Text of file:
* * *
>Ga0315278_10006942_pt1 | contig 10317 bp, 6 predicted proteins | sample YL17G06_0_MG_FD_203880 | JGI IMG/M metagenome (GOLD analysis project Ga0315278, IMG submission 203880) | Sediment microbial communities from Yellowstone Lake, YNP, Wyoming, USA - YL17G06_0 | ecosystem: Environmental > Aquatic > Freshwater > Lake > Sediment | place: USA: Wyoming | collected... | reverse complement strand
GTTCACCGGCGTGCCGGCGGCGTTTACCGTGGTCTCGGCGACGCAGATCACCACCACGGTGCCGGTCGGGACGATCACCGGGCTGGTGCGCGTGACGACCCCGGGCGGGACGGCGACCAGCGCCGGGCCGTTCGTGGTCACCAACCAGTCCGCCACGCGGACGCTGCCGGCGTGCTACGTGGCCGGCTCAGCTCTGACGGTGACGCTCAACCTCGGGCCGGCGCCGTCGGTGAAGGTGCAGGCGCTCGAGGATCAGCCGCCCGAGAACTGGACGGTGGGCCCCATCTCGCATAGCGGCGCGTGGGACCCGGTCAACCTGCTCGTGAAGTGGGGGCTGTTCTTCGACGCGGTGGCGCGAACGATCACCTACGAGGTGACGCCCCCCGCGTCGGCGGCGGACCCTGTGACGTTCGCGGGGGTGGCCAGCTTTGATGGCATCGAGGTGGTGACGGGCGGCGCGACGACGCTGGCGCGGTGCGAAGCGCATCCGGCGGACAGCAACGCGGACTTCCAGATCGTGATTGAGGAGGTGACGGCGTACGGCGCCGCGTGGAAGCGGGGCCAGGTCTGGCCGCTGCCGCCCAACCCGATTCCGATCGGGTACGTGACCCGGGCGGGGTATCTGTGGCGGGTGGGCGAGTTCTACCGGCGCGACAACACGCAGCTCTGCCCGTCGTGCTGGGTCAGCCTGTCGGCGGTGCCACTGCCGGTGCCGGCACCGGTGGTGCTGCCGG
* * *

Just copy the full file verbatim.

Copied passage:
>Ga0315278_10006942_pt1 | contig 10317 bp, 6 predicted proteins | sample YL17G06_0_MG_FD_203880 | JGI IMG/M metagenome (GOLD analysis project Ga0315278, IMG submission 203880) | Sediment microbial communities from Yellowstone Lake, YNP, Wyoming, USA - YL17G06_0 | ecosystem: Environmental > Aquatic > Freshwater > Lake > Sediment | place: USA: Wyoming | collected... | reverse complement strand
GTTCACCGGCGTGCCGGCGGCGTTTACCGTGGTCTCGGCGACGCAGATCACCACCACGGTGCCGGTCGGGACGATCACCGGGCTGGTGCGCGTGACGACCCCGGGCGGGACGGCGACCAGCGCCGGGCCGTTCGTGGTCACCAACCAGTCCGCCACGCGGACGCTGCCGGCGTGCTACGTGGCCGGCTCAGCTCTGACGGTGACGCTCAACCTCGGGCCGGCGCCGTCGGTGAAGGTGCAGGCGCTCGAGGATCAGCCGCCCGAGAACTGGACGGTGGGCCCCATCTCGCATAGCGGCGCGTGGGACCCGGTCAACCTGCTCGTGAAGTGGGGGCTGTTCTTCGACGCGGTGGCGCGAACGATCACCTACGAGGTGACGCCCCCCGCGTCGGCGGCGGACCCTGTGACGTTCGCGGGGGTGGCCAGCTTTGATGGCATCGAGGTGGTGACGGGCGGCGCGACGACGCTGGCGCGGTGCGAAGCGCATCCGGCGGACAGCAACGCGGACTTCCAGATCGTGATTGAGGAGGTGACGGCGTACGGCGCCGCGTGGAAGCGGGGCCAGGTCTGGCCGCTGCCGCCCAACCCGATTCCGATCGGGTACGTGACCCGGGCGGGGTATCTGTGGCGGGTGGGCGAGTTCTACCGGCGCGACAACACGCAGCTCTGCCCGTCGTGCTGGGTCAGCCTGTCGGCGGTGCCACTGCCGGTGCCGGCACCGGTGGTGCTGCCGG